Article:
In the interview, Katrovas reflects on his childhood, which is discussed in-depth in the new book.
I grew up on the road. My father, through the fifties and into the sixties, kited checks and scammed car dealers. He was wanted in forty-seven states when he was finally caught. I’m the oldest of five, all born over the course of our parents’ protracted road trip. My family lived on welfare both times my father was incarcerated in federal prisons (five-to-ten out in three), the second time in the Norfolk, Virginia, federal housing projects. I was adopted into a navy family in my early teens, moved to Sasebo, Japan, where I earned a second-degree black belt in Sho-bu-kan Okinawa-te. I put myself through college primarily by teaching karate and working in restaurants. I graduated from San Diego State University, and then attended the University of Virginia on a Hoyns fellowship. I subsequently attended the MFA program at the University of Arkansas for two years, but graduated from the Iowa Writers Workshop. I taught for twenty years at the University of New Orleans, taking early retirement in 2002. I’ve taught for twelve years at Western Michigan University. I’m the founding director of the Prague Summer Program, which is going into its twenty-second year. I witnessed Prague’s Velvet Revolution on a Fulbright fellowship in 1989. I have three Czech-American daughters. My oldest, Ema, twenty-four, is an opera singer in Europe.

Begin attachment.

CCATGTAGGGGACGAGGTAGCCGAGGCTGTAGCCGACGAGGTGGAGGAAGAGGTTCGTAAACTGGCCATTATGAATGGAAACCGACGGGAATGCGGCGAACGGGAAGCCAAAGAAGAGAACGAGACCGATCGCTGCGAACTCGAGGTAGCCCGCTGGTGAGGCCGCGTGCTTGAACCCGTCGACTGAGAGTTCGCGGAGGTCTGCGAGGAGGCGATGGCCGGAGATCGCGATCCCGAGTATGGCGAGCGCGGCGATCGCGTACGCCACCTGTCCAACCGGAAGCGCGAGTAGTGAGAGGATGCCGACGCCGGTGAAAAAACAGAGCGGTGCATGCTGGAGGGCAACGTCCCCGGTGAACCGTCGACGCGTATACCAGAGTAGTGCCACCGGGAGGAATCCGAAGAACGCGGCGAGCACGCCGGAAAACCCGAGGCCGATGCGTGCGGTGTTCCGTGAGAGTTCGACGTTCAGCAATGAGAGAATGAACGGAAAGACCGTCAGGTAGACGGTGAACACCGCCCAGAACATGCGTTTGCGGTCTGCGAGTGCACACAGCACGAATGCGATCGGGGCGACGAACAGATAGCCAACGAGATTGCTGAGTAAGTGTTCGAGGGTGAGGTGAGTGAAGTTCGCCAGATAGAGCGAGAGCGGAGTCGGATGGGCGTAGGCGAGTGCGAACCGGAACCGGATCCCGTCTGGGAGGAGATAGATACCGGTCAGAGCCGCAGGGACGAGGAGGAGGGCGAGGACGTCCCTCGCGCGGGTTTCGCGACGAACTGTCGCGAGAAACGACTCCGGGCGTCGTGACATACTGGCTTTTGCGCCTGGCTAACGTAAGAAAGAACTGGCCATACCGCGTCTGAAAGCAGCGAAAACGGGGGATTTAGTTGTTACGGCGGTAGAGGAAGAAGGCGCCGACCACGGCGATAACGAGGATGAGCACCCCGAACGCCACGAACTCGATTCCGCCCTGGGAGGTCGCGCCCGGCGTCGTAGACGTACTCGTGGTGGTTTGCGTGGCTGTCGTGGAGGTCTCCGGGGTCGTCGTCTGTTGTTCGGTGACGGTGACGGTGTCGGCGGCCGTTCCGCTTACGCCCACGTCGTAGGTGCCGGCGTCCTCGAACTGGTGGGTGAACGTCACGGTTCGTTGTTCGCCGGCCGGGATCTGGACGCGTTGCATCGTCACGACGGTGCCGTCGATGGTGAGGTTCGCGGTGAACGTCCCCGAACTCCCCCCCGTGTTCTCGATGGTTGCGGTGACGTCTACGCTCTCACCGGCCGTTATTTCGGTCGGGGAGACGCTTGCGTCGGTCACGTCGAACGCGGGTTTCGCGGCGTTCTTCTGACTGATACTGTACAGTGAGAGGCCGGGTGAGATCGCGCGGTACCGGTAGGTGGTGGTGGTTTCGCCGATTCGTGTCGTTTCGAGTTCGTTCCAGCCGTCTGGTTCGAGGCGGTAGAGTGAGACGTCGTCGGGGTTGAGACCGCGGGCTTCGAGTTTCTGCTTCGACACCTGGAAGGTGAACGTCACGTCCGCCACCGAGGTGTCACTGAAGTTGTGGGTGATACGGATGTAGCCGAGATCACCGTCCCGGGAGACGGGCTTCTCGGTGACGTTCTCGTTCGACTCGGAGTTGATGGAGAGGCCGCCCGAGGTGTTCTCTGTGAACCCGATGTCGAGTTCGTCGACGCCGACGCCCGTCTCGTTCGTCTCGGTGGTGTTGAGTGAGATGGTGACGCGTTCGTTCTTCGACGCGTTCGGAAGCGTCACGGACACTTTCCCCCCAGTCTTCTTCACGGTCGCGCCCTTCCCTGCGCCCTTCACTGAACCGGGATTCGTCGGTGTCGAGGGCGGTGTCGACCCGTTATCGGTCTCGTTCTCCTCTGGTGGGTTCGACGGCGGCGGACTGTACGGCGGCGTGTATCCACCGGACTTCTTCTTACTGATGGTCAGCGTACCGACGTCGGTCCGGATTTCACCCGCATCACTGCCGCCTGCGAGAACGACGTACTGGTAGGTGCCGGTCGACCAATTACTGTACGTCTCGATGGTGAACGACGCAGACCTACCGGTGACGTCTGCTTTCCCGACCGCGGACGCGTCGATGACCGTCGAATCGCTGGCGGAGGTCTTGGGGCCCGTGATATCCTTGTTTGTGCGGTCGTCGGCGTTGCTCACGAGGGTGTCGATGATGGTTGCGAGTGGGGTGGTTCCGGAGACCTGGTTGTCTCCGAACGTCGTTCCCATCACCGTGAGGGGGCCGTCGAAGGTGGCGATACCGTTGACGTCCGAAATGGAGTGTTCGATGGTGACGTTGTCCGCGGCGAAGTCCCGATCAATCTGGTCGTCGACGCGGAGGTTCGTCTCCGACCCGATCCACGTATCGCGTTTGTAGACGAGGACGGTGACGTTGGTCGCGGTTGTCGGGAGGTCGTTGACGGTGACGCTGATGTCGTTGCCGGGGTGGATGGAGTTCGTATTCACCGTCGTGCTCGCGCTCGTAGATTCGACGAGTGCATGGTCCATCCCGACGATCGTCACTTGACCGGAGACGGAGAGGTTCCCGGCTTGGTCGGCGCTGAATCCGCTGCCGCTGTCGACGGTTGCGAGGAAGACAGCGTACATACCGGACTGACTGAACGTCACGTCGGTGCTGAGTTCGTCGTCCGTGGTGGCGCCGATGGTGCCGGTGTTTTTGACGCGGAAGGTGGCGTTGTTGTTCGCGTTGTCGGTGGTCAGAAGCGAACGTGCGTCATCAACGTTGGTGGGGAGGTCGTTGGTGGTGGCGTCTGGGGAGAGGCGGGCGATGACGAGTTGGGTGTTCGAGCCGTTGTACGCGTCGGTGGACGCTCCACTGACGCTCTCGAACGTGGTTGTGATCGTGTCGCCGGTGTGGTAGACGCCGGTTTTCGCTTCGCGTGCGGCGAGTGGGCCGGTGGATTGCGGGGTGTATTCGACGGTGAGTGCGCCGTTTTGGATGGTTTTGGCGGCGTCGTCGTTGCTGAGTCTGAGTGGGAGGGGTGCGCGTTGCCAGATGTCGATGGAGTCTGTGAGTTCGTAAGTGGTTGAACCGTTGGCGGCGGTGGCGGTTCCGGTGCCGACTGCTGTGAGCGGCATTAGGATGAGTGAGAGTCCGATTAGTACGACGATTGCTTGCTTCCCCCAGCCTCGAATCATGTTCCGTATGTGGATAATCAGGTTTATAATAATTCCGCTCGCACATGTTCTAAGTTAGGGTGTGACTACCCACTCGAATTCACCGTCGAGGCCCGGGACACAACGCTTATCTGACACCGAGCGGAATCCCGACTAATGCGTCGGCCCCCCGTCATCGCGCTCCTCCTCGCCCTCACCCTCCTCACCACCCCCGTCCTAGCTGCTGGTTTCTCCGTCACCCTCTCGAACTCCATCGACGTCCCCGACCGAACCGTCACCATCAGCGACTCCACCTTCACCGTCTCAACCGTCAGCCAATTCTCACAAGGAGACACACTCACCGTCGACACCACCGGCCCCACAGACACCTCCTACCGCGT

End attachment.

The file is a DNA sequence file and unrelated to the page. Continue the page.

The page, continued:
In addition, he talks about his relationship with the state of Michigan, where snowmobile use is now permissible, though state trails on private property remain closed until Dec. 1.
Katrovas’ essay “My Transvestite,” included in the book, was recently nominated for a 2015 Pushcart Prize.
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